Clitics are morphemes with the syntactic characteristics of words. However, they must be attached to another word. They have the form of affixes but the distribution of function words.
Clitics are often pronouns and auxiliary verbs. In the phrase my daughter's room, the 's of daughter's is classified as a clitic. It occurs after the host daughter.
In English clitics usually occur after the host. These clitics are classified as enclitics. Examples of enclitis are he's, they've, and we'll. English has few examples of clitics which occur before the host. However, one example is y'all, a word which is often used in the southern United States.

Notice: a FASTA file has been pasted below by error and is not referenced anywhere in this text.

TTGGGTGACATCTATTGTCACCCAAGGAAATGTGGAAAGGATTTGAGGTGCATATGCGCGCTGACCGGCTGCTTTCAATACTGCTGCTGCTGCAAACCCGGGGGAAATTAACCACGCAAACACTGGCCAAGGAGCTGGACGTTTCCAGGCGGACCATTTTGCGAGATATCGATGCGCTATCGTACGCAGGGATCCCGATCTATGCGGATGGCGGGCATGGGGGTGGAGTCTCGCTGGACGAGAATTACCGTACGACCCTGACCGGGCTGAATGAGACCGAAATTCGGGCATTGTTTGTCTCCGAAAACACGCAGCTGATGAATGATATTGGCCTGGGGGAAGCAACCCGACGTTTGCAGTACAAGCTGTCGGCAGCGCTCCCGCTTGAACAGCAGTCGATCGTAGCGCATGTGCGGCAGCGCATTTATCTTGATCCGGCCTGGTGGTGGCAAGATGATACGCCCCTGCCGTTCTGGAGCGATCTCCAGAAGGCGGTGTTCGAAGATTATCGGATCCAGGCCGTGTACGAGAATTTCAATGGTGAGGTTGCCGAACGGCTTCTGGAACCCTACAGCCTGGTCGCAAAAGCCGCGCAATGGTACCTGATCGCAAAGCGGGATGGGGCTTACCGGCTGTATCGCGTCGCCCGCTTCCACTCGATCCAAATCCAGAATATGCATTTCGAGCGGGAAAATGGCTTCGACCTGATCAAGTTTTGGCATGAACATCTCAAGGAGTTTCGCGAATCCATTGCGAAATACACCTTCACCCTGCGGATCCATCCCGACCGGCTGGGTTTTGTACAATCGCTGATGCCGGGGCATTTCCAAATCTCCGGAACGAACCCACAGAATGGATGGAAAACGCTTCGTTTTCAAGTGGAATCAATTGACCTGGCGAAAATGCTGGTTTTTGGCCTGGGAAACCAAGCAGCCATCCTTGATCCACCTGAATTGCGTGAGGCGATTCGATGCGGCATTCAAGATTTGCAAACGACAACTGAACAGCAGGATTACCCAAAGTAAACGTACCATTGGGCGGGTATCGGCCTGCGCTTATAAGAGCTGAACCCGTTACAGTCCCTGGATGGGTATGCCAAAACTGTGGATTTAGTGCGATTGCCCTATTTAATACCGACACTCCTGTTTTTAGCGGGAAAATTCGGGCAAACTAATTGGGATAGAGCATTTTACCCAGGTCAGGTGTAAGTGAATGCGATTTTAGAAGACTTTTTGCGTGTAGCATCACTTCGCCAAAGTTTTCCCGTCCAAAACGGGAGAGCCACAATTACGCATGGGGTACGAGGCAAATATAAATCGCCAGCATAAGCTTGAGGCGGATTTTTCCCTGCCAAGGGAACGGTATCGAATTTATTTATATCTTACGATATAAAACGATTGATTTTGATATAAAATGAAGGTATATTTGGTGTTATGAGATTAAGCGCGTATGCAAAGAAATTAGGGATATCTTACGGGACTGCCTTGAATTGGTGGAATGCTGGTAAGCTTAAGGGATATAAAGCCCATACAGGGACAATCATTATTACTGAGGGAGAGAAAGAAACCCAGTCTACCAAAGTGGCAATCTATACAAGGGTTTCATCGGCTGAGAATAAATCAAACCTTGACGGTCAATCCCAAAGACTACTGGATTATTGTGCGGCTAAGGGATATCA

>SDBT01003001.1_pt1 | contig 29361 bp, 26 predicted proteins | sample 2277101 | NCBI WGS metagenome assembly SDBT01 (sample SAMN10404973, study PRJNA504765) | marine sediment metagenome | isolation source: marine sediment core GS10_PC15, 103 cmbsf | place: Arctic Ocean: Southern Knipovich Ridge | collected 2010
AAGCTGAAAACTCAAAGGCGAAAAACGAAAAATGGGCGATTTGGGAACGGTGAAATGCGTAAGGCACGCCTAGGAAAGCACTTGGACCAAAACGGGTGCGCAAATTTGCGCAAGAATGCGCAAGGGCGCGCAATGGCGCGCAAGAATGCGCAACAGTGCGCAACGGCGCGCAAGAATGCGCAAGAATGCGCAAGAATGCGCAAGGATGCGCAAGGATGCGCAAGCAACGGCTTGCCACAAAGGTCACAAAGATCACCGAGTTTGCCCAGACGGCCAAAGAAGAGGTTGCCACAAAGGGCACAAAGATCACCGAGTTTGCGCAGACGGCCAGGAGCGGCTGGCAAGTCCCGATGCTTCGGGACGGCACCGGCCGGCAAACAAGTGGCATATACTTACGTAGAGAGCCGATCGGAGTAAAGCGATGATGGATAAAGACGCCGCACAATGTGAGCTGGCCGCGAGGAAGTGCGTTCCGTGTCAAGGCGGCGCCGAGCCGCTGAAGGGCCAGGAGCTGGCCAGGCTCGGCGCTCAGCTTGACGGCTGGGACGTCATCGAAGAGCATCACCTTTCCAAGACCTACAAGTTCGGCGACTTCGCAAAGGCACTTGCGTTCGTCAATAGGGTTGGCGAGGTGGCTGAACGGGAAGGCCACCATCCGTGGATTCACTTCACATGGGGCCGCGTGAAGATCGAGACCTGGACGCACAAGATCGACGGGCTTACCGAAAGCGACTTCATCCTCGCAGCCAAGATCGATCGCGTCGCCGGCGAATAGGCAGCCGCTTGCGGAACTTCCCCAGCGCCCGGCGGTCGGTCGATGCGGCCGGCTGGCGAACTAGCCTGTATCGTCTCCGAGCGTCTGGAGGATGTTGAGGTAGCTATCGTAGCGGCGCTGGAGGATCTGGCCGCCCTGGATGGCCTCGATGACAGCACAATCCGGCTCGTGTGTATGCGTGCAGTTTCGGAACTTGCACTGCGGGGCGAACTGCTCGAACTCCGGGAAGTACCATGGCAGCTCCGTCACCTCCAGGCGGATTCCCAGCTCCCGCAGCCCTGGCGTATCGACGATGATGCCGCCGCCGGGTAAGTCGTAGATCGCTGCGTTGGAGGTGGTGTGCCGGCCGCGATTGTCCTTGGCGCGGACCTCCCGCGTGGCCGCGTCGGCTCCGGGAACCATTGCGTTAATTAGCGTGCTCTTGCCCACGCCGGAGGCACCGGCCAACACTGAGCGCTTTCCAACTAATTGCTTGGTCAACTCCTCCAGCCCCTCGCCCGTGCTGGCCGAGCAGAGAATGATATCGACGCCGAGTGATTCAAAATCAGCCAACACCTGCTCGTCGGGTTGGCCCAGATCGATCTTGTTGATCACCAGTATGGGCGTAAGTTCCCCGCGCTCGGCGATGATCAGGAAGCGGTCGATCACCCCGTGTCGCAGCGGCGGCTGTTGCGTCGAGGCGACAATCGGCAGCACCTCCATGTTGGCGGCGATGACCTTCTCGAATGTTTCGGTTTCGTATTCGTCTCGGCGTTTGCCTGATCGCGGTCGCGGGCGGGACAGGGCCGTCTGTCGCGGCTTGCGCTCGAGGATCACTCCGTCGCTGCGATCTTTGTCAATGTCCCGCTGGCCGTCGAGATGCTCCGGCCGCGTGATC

Clitics are different from affixes. Unlike affixes, clitics always occur at the edges of a word. For example, in the words it's, its and can't, the clitics occur word finally. However, in the word kingdoms, the derivational affix, which is -dom, occurs before the inflectional affix -s. The derivational affix isn't at the edge of the word kingdoms. This is different from the behaviour of clitics.
Bound morphemes with the form of affixes but the distribution of words are known as clitics. They always occur at the edges of a word and are unstressed. Clitics which attach after their host are enclitics while those which attach before their host are proclitics.